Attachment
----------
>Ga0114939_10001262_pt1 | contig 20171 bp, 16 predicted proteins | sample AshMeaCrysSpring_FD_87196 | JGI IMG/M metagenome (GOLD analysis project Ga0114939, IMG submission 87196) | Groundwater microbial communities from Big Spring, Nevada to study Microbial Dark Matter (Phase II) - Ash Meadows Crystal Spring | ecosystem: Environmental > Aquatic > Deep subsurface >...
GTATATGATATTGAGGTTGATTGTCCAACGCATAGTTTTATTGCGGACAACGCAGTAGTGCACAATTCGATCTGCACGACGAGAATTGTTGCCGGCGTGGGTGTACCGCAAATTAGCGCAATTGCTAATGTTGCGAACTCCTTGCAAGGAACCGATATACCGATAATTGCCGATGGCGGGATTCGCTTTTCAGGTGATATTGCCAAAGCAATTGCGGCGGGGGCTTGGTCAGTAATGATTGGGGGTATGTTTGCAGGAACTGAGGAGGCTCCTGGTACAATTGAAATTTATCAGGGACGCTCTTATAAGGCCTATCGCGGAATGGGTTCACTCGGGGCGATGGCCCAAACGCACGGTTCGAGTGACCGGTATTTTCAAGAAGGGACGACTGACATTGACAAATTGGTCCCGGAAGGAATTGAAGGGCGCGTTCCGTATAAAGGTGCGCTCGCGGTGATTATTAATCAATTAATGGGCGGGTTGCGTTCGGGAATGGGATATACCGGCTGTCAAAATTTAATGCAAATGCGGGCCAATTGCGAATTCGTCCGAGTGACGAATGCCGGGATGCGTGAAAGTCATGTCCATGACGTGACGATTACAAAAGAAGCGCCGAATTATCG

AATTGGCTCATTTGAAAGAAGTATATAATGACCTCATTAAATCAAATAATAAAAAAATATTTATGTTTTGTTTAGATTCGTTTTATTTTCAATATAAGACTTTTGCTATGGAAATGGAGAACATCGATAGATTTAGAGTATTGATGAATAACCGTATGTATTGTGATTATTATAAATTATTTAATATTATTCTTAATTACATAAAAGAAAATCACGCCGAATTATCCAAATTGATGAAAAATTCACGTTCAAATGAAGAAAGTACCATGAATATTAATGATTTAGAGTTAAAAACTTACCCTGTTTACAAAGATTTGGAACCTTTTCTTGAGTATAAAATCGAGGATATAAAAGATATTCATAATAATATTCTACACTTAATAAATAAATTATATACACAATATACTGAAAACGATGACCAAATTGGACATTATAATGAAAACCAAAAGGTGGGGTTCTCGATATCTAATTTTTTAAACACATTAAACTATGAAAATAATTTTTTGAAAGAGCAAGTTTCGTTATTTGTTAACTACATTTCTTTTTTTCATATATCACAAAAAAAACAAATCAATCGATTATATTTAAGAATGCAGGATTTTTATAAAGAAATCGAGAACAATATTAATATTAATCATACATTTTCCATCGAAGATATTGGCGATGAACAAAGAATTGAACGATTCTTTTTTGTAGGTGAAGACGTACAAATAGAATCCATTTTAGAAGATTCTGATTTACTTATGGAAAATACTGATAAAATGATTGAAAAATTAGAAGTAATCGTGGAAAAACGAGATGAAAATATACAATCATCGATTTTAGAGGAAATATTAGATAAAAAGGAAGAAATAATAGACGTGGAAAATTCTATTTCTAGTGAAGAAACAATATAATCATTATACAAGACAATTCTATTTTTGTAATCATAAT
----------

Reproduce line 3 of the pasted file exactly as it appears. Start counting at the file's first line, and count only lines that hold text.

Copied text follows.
AATTGGCTCATTTGAAAGAAGTATATAATGACCTCATTAAATCAAATAATAAAAAAATATTTATGTTTTGTTTAGATTCGTTTTATTTTCAATATAAGACTTTTGCTATGGAAATGGAGAACATCGATAGATTTAGAGTATTGATGAATAACCGTATGTATTGTGATTATTATAAATTATTTAATATTATTCTTAATTACATAAAAGAAAATCACGCCGAATTATCCAAATTGATGAAAAATTCACGTTCAAATGAAGAAAGTACCATGAATATTAATGATTTAGAGTTAAAAACTTACCCTGTTTACAAAGATTTGGAACCTTTTCTTGAGTATAAAATCGAGGATATAAAAGATATTCATAATAATATTCTACACTTAATAAATAAATTATATACACAATATACTGAAAACGATGACCAAATTGGACATTATAATGAAAACCAAAAGGTGGGGTTCTCGATATCTAATTTTTTAAACACATTAAACTATGAAAATAATTTTTTGAAAGAGCAAGTTTCGTTATTTGTTAACTACATTTCTTTTTTTCATATATCACAAAAAAAACAAATCAATCGATTATATTTAAGAATGCAGGATTTTTATAAAGAAATCGAGAACAATATTAATATTAATCATACATTTTCCATCGAAGATATTGGCGATGAACAAAGAATTGAACGATTCTTTTTTGTAGGTGAAGACGTACAAATAGAATCCATTTTAGAAGATTCTGATTTACTTATGGAAAATACTGATAAAATGATTGAAAAATTAGAAGTAATCGTGGAAAAACGAGATGAAAATATACAATCATCGATTTTAGAGGAAATATTAGATAAAAAGGAAGAAATAATAGACGTGGAAAATTCTATTTCTAGTGAAGAAACAATATAATCATTATACAAGACAATTCTATTTTTGTAATCATAAT